Veronica Roth’s Divergent originally came across as the poor man’s version of The Hunger Games. Dystopian fiction, young adults, factions…it all felt a little too familiar. It wasn’t until I actually cracked open the cover of her bestseller that it began to dawn on me why exactly it has been so popular. Because like so many novels in the YA category, Divergent is a little two sweet, a little too nice, but damn addictive.
There are five factions in the dystopian world of Divergent: abnegation (selflessness), Amity (peacefulness), Candor (honesty), Dauntless (bravery) and Erudite (intelligence). Each faction is separated both literally and metaphorically – you don’t interact with someone outside of your faction. Once they turn sixteen, members of this dystopian society undertake an aptitude test that determines which faction they best belong to. The next day, they have to make their decision – stay with their friends, their families and everything familiar, or change to another faction and never see them again.
The protagonist of Divergent, Beatrice Prior, not only has all of this on her plate, but more – she’s divergent. She doesn’t fit to any specific faction, which makes her a threat to the community and a target for those who want total control. After Beatrice chooses to leave Abnegation for Dauntless, she’s also in for more shocks: if she doesn’t rank in the top ten initiatives, she becomes factionless, a life that leads to desolation, poverty and eventual death. To make things all that more complicated, Beatrice also has a crush on the head instructor, Four, as well as an enemy in fellow initiative, Peter.
Divergent isn’t particularly well-written, at times the storyline was so corny I wanted to groan aloud and give up on the storyline, but honestly, it was an absolute page-turner. The storyline was fast-paced and action-packed and I had to keep reading to find out what would happen to Beatrice: would she become part of Dauntless? Would Four show his feelings for her? Will she stand up for herself against the Erudite? And while at times I wanted to laugh at the plot developments and slightly clunky writing, if I had read this when I was 15 (the intended target market) I would have absolutely adored it. Essentially, it is the latest craze that has replaced The Hunger Games and Twilight. Which is fine, because if it encourages petulant teenagers to actually pick up a book, then I’m all for it.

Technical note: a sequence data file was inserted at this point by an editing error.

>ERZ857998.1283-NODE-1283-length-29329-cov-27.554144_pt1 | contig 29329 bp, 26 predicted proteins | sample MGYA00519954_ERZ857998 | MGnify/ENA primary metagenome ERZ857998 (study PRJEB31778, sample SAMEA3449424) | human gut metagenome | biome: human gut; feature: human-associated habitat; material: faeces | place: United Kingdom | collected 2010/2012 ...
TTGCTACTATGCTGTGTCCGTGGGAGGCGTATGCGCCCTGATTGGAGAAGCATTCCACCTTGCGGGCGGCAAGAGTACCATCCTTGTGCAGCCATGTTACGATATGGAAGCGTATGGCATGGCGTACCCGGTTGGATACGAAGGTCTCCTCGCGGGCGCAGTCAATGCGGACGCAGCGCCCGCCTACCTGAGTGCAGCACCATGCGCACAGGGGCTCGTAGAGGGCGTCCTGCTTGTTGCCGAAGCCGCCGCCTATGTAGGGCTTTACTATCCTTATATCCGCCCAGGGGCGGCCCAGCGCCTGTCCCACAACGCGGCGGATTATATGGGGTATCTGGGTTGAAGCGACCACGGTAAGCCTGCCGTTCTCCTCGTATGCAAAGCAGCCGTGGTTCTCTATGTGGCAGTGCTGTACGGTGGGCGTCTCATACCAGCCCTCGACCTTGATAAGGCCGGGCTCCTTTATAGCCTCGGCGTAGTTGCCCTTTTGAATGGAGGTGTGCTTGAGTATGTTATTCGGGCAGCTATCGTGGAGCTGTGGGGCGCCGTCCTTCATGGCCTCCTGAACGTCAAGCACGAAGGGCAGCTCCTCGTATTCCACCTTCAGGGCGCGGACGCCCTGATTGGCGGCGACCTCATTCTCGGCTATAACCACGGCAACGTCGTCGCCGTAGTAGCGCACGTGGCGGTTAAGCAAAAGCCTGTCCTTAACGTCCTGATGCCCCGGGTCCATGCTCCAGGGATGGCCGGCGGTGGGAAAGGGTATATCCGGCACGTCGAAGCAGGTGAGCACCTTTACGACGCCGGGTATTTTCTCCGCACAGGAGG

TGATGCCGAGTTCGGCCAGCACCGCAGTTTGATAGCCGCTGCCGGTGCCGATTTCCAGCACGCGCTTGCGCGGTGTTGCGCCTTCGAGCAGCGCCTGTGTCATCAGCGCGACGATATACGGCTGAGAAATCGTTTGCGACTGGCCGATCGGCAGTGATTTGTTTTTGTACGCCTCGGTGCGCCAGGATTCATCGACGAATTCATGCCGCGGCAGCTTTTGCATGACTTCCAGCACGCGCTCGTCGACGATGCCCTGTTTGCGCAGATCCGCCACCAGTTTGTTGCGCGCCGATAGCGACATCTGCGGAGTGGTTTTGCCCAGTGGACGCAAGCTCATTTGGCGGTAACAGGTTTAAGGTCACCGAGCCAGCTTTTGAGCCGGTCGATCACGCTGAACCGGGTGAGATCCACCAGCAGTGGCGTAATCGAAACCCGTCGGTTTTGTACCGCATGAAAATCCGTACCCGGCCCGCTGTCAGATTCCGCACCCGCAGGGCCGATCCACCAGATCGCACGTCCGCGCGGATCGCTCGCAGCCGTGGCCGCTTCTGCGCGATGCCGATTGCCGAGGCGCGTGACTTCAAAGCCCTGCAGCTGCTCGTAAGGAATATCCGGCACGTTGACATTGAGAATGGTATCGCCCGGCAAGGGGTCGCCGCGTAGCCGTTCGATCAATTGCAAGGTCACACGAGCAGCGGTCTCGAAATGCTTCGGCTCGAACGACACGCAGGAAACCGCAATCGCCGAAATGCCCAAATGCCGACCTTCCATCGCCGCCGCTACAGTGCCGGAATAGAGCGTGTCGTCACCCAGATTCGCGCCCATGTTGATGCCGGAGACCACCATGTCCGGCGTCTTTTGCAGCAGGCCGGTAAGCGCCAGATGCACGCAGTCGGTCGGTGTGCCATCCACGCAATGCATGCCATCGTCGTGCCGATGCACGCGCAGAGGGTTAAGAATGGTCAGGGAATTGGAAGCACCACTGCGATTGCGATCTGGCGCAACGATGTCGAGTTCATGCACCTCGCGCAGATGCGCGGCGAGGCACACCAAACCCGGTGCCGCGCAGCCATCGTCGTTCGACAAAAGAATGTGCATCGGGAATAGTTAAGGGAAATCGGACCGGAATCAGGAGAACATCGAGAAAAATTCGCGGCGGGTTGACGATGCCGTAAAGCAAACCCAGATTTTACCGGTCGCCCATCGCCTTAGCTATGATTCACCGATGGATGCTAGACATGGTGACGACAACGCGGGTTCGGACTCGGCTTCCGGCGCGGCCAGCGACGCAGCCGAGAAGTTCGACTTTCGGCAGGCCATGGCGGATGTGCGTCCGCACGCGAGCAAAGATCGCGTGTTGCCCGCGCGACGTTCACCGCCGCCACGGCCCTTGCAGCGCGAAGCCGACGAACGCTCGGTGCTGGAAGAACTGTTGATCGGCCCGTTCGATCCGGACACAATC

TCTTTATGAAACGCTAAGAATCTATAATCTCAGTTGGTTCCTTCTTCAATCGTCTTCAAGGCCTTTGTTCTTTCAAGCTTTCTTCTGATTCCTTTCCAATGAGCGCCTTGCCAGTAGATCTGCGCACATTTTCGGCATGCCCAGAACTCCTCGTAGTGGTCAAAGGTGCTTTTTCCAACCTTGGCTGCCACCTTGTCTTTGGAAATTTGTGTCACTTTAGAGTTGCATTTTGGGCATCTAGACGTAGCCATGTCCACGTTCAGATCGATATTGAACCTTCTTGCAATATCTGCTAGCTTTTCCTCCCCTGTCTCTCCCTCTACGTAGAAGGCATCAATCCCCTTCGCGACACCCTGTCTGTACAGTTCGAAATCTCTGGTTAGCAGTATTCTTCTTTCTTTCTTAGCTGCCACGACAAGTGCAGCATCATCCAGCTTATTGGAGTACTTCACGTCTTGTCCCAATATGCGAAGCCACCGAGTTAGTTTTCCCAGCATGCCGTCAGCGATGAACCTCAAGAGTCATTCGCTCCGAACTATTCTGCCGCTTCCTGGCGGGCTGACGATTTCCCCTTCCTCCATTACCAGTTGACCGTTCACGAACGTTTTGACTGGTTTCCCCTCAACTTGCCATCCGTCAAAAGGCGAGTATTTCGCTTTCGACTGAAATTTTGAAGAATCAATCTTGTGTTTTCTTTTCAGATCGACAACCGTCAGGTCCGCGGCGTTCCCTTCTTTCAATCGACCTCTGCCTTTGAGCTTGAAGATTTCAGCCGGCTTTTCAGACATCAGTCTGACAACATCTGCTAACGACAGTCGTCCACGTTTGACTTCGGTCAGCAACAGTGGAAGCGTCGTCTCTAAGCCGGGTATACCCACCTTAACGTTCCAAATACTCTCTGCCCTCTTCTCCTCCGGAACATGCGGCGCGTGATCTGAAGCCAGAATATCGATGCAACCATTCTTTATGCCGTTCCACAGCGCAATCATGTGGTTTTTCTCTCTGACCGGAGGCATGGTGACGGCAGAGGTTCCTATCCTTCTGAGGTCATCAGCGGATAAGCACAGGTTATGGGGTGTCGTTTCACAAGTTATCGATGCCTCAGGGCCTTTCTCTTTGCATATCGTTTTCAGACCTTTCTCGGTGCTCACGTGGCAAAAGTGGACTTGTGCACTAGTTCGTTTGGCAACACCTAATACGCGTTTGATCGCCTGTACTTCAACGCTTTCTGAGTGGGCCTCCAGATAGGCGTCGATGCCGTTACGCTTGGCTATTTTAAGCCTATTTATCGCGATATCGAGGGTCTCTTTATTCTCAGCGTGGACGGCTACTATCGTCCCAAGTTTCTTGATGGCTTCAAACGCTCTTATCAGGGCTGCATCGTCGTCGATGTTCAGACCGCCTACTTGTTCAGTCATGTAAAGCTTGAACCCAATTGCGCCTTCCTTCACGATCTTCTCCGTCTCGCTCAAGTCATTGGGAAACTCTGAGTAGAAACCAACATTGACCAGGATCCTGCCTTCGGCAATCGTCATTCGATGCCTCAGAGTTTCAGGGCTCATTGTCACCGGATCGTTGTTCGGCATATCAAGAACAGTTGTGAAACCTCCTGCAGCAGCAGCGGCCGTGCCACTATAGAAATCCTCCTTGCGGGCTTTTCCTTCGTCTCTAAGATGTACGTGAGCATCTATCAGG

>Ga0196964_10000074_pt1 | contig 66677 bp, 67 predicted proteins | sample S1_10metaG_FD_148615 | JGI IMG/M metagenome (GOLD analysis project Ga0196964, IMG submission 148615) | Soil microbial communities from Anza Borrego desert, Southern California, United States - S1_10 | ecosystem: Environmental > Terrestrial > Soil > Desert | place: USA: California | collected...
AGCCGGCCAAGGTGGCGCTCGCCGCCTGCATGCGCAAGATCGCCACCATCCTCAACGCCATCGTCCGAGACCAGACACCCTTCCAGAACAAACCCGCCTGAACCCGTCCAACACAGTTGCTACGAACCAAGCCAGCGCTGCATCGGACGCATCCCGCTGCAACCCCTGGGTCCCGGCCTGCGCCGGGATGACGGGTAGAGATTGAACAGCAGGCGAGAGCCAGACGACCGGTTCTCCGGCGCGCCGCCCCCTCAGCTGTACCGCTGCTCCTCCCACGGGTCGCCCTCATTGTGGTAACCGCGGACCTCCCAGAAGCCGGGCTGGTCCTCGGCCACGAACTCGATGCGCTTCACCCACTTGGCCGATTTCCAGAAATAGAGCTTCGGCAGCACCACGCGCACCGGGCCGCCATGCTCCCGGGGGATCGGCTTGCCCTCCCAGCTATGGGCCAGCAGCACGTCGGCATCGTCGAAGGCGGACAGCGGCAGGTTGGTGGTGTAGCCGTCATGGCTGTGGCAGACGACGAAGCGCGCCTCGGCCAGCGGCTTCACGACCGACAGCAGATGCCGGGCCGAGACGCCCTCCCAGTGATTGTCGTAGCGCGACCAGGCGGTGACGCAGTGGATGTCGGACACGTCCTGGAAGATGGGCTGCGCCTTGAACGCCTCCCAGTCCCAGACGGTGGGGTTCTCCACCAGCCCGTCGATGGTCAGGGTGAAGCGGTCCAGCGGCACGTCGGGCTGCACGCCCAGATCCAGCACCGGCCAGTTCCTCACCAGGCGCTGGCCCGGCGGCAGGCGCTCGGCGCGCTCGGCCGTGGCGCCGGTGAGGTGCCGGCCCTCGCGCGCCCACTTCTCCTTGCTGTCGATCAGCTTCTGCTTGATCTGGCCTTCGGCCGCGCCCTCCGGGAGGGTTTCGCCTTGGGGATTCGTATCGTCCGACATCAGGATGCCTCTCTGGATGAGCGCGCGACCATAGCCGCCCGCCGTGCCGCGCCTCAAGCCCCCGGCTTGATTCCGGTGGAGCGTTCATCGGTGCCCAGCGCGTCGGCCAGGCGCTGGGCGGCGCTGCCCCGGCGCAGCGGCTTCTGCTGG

There are definitely aspects of Divergent that aren’t particularly original, and at times it felt like Roth was recycling aspects of other popular novels: there was the ‘bad boy’ Four, who resembled Edward Cullen, right down to his aggressive behaviour but complete desire to protect Beatrice; the factions in a dystopian society that resembled The Hunger Games districts; and even the different factions resembled the different Houses in Harry Potter. Heck the only real difference between Erudite and Slytherin is that one has green as their colour and the other has blue.
In saying all this, Roth has still created a novel that is great fun to read, and she has raised some thought-provoking ideas about how society works. Reading Divergent it is easy to see how pointless it would be to lump people together based simply on their characteristics – but isn’t that what we do in most societies? The beautiful and rich spend time together, the academics spend time together, the poor and homeless are left neglected and excluded. The other great bit about Divergent is that Roth has created a female protagonist that is strong, capable and very likeable – yet she is also human, capable of love and fear. There is a trend in dystopian YA fiction where strong female protagonists star, and Divergent is no exception. In a genre that was once dominated by men, it’s fantastic to read.
Divergent isn’t particularly well-written, but it is a fun, enjoyable read that will only take a weekend. I’d recommend this book if you’re interested in all the hype, or just want something that is easy and quick to read.
Have you read or seen Divergent? Are you a fan of Dystopian fiction? Let me know!